Common Mistakes Debtors Make When They Have Money Troubles

By: Steve Rhode

Being in debt is a scary experience. When you are faced with financial problems you feel fear, shame, embarrassment, depressed, etc. However it is during these dark hours that you really need to do your homework before you leap toward drastic solutions like bankruptcy as the best solution to your problems.

While bankruptcy is a legal tool and solution you can use to rid yourself of problem debt, there are consequences. If you go bankrupt and have assets like extra cash in the bank, investments, expensive collections, a home with equity, or something else of value, you could loose those things when you go bankrupt.

Basically bankruptcy works like this. When you go bankrupt you are telling the world that you are insolvent, unable to meet your obligations and pay your bills. Any assets you have will need to be disclosed and turned over for the court to dispose of in an effort to generate cash to repay your creditors.

Mistakenly, most people suffering through those the difficult emotions associated with their money troubles fail to actively seek out good advice and possible solutions until the last minute. By that time the number of good options and solutions that people can use to avoid bankruptcy are severely limited.

If you are hesitant to talk to friends or people that you know to openly discuss the extent of your debt situation, then the best advice would be for you to discuss your situation with at least a bankruptcy attorney, credit counseling organization, debt settlement company, lender, etc.

Here is some advice about what to look for when you are evaluating service providers.

Bankruptcy Professional - Bankruptcy is typically an administrative process, more science than art. There are thousands of pages of guidance written that helps to define how 95% of bankruptcy cases should be handled. When trying to decide which bankruptcy professional to use the best screening tool is to evaluate the quality of your relationship with the office.

If you feel that the staff in that bankruptcy office is willing to spend time answering your questions, treats you with care and does not make you feel like a widget being pushed through a bankruptcy factory, this might be the best office for you.

Consumer Credit Counseling Office - Almost most every single office that offers a debt management plan (DMP) to repay your debt is compensated by the creditors based on how much money they collect from you. The danger today is that a credit counselor does not negotiate with your creditors. Credit counselors are told what the formulas are to calculate your payment in a DMP.

Based on the individual creditor criteria your total monthly payment can be the same or higher than it is now, even though the creditor has reduced or waived the interest and fees they are charging you. Credit counseling can also leave a negative mark on your credit report.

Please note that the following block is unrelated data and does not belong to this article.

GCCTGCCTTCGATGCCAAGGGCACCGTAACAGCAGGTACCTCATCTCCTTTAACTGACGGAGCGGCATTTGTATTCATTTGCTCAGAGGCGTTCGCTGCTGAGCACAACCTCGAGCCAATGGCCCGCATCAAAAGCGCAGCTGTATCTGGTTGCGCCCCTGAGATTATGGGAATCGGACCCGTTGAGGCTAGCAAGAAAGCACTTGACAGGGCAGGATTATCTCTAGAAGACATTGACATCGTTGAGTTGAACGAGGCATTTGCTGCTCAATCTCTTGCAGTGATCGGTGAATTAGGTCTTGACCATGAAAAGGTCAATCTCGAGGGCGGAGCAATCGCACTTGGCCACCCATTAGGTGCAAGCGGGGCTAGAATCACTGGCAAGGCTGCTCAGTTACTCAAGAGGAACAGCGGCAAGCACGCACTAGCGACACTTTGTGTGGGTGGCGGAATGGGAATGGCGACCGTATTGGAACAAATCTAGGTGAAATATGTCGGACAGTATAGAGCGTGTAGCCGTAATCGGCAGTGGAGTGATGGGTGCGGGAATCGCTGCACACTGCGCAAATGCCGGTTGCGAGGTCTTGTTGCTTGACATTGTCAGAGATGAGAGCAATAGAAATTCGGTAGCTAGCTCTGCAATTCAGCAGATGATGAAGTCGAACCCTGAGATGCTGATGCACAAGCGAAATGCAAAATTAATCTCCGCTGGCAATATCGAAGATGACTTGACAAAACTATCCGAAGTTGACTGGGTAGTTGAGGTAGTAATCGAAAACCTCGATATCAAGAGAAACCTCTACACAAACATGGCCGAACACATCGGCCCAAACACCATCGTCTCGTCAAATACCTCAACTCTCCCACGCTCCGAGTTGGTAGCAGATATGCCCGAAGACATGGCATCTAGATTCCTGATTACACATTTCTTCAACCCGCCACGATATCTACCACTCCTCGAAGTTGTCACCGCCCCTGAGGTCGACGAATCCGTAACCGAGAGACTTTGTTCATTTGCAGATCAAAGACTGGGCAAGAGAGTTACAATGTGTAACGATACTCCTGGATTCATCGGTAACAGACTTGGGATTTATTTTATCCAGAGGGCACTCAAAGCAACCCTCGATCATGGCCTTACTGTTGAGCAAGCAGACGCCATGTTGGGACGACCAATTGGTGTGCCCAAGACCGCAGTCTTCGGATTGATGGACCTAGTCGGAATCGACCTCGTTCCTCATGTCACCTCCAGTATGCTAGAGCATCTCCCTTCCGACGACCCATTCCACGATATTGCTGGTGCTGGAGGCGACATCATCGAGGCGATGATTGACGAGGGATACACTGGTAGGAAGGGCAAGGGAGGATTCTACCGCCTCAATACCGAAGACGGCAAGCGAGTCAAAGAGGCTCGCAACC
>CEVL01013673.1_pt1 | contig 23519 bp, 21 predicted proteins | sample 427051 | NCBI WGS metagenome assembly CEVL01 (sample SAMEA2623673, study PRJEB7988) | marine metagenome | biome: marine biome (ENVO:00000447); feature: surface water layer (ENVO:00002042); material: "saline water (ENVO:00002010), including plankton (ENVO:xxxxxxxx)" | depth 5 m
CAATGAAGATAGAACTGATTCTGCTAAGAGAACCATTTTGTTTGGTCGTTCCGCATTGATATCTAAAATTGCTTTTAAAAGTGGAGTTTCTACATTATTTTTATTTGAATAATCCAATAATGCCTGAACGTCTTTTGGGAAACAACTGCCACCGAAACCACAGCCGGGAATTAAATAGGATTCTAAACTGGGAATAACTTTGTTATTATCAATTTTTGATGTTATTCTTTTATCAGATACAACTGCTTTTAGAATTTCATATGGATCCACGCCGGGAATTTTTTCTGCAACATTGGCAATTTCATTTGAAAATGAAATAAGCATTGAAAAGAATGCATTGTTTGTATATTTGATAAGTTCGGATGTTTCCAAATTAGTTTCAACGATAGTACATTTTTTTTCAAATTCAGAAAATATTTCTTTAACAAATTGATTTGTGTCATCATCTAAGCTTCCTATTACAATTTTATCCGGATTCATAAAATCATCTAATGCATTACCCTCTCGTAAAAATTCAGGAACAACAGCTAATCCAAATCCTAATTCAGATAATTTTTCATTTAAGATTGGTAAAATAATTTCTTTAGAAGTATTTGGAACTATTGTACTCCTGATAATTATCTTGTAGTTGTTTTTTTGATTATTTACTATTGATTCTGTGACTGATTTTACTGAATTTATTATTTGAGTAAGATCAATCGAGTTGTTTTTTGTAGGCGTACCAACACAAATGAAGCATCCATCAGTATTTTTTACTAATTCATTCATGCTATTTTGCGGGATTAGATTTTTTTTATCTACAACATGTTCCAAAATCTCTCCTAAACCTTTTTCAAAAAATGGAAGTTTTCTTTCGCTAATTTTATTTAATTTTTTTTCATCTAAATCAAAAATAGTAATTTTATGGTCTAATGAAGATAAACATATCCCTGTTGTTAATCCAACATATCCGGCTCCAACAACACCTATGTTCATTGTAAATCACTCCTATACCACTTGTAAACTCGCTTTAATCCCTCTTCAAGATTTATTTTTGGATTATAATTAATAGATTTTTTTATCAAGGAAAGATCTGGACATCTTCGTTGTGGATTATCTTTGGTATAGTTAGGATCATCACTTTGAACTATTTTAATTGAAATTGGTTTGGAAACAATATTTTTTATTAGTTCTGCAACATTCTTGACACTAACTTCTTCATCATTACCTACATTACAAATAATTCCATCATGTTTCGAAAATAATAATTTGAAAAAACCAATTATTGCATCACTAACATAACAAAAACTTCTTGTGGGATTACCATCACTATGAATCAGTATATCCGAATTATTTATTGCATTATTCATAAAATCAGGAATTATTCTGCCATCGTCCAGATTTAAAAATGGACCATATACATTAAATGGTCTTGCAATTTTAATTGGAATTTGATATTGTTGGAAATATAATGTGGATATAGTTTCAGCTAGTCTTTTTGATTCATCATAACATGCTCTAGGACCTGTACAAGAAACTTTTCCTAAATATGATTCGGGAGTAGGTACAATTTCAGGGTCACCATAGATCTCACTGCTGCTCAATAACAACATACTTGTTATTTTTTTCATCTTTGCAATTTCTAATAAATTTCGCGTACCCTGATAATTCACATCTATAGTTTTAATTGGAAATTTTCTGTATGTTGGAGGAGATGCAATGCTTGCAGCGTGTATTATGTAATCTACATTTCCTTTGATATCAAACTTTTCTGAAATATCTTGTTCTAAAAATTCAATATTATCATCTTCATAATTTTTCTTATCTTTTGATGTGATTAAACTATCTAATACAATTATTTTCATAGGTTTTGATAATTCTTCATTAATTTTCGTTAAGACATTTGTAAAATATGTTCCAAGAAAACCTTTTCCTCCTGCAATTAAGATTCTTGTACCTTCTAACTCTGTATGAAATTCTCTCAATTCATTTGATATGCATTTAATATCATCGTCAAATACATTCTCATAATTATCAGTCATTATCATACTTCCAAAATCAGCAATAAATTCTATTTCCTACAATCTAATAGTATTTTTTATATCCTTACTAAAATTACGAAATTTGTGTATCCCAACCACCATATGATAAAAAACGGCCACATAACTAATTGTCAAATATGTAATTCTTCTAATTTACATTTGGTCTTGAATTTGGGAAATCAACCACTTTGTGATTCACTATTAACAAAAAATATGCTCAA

Despite all this negative information about credit counseling debt management programs they can serve a useful purpose as a temporary fix which you seek out a more permanent solution.

Debt Settlement - Companies have appeared in different places that promise to eliminate your debt for only a fraction of what you owe by negotiating with your creditors. If you currently have good credit this might not be a good solution for you since a settled debt on your credit report often is a negative mark.

Typically a debt of 10,000 that is settled for 6,000 will show the remaining 4,000 as a write off or loss to the creditor. Additionally, people that do not have the funds at hand right now to settle their debt can only really accumulate the money by not paying their creditors. This typically accelerates the collection process and pressure on you while you are not paying.

Getting a Loan - If you don't have any collateral or assets you can pledge to secure a loan you will find it difficult or impossible to find a lender. You may also be more likely to be a victim of a loan scam. Some nasty people charge consumers advanced fees for unsecured loans and then never get them the loan. If you do have a house that has equity that you can borrow against you might be able to reduce or eliminate you debt but you have to be very carefully.

It is also quite easy to get yourself overextended and lose the house through foreclosure or repossession if you can't make the new payments. Don't rely on the lender to determine if you can afford the new loan payment in addition to your other financial obligations. Lenders do not approve loans because it is a good move for the customer.

Lenders approve loans to make money. If they can originate a loan from you and sell it for a commission, they will. Many people have found themselves overextended and in worse shape by trying to borrow their way out of debt.

Rather than leap at the first possible solution that appears, the best solution is to investigate each option as early as possible and at the end of your investigative period you can then make a rational and informed decision about to best tackle the problem debt.

If you use this approach, you will also then have a good idea on how to best prioritize the other solutions so in case your first choice does not work out you are not left stranded.

There is no perfect or single solution for every debt crisis but by doing your homework and getting as much information as necessary, you'll be able to make the best choice possible for you.

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